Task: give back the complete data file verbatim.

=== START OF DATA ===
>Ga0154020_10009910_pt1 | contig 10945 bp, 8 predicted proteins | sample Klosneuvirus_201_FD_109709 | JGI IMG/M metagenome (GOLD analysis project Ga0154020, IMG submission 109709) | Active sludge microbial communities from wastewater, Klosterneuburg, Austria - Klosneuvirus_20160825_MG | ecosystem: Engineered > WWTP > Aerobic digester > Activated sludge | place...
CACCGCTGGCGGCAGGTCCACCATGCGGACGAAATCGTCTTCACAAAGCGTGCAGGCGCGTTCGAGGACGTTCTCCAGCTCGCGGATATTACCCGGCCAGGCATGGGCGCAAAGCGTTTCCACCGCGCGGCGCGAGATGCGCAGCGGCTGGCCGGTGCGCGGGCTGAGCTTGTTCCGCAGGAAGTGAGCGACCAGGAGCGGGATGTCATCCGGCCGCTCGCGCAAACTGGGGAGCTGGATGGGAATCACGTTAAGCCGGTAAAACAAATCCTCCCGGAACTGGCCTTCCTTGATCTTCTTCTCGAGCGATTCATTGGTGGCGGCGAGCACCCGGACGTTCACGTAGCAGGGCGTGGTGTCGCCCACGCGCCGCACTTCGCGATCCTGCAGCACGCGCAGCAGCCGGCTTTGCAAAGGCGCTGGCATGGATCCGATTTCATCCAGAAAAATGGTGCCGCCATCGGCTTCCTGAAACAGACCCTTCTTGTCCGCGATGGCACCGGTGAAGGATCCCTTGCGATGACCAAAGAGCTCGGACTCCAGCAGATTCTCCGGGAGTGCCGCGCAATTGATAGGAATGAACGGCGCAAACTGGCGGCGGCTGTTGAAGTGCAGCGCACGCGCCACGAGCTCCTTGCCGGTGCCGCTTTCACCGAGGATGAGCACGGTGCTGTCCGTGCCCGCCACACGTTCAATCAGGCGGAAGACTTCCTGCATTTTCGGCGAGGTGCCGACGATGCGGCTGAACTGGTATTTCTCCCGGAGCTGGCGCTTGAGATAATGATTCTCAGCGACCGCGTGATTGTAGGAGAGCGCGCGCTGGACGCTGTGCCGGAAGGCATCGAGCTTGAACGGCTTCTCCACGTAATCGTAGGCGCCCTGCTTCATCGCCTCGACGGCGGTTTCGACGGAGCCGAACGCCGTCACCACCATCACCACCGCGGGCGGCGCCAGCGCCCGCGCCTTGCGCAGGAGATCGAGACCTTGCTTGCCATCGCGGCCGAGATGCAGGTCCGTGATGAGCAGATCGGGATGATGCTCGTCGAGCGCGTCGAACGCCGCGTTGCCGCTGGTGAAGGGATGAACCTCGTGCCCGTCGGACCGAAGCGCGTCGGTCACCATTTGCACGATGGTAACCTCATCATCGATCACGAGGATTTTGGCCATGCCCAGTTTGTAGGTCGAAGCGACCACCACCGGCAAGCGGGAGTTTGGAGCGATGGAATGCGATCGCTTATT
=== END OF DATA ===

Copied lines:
>Ga0154020_10009910_pt1 | contig 10945 bp, 8 predicted proteins | sample Klosneuvirus_201_FD_109709 | JGI IMG/M metagenome (GOLD analysis project Ga0154020, IMG submission 109709) | Active sludge microbial communities from wastewater, Klosterneuburg, Austria - Klosneuvirus_20160825_MG | ecosystem: Engineered > WWTP > Aerobic digester > Activated sludge | place...
CACCGCTGGCGGCAGGTCCACCATGCGGACGAAATCGTCTTCACAAAGCGTGCAGGCGCGTTCGAGGACGTTCTCCAGCTCGCGGATATTACCCGGCCAGGCATGGGCGCAAAGCGTTTCCACCGCGCGGCGCGAGATGCGCAGCGGCTGGCCGGTGCGCGGGCTGAGCTTGTTCCGCAGGAAGTGAGCGACCAGGAGCGGGATGTCATCCGGCCGCTCGCGCAAACTGGGGAGCTGGATGGGAATCACGTTAAGCCGGTAAAACAAATCCTCCCGGAACTGGCCTTCCTTGATCTTCTTCTCGAGCGATTCATTGGTGGCGGCGAGCACCCGGACGTTCACGTAGCAGGGCGTGGTGTCGCCCACGCGCCGCACTTCGCGATCCTGCAGCACGCGCAGCAGCCGGCTTTGCAAAGGCGCTGGCATGGATCCGATTTCATCCAGAAAAATGGTGCCGCCATCGGCTTCCTGAAACAGACCCTTCTTGTCCGCGATGGCACCGGTGAAGGATCCCTTGCGATGACCAAAGAGCTCGGACTCCAGCAGATTCTCCGGGAGTGCCGCGCAATTGATAGGAATGAACGGCGCAAACTGGCGGCGGCTGTTGAAGTGCAGCGCACGCGCCACGAGCTCCTTGCCGGTGCCGCTTTCACCGAGGATGAGCACGGTGCTGTCCGTGCCCGCCACACGTTCAATCAGGCGGAAGACTTCCTGCATTTTCGGCGAGGTGCCGACGATGCGGCTGAACTGGTATTTCTCCCGGAGCTGGCGCTTGAGATAATGATTCTCAGCGACCGCGTGATTGTAGGAGAGCGCGCGCTGGACGCTGTGCCGGAAGGCATCGAGCTTGAACGGCTTCTCCACGTAATCGTAGGCGCCCTGCTTCATCGCCTCGACGGCGGTTTCGACGGAGCCGAACGCCGTCACCACCATCACCACCGCGGGCGGCGCCAGCGCCCGCGCCTTGCGCAGGAGATCGAGACCTTGCTTGCCATCGCGGCCGAGATGCAGGTCCGTGATGAGCAGATCGGGATGATGCTCGTCGAGCGCGTCGAACGCCGCGTTGCCGCTGGTGAAGGGATGAACCTCGTGCCCGTCGGACCGAAGCGCGTCGGTCACCATTTGCACGATGGTAACCTCATCATCGATCACGAGGATTTTGGCCATGCCCAGTTTGTAGGTCGAAGCGACCACCACCGGCAAGCGGGAGTTTGGAGCGATGGAATGCGATCGCTTATT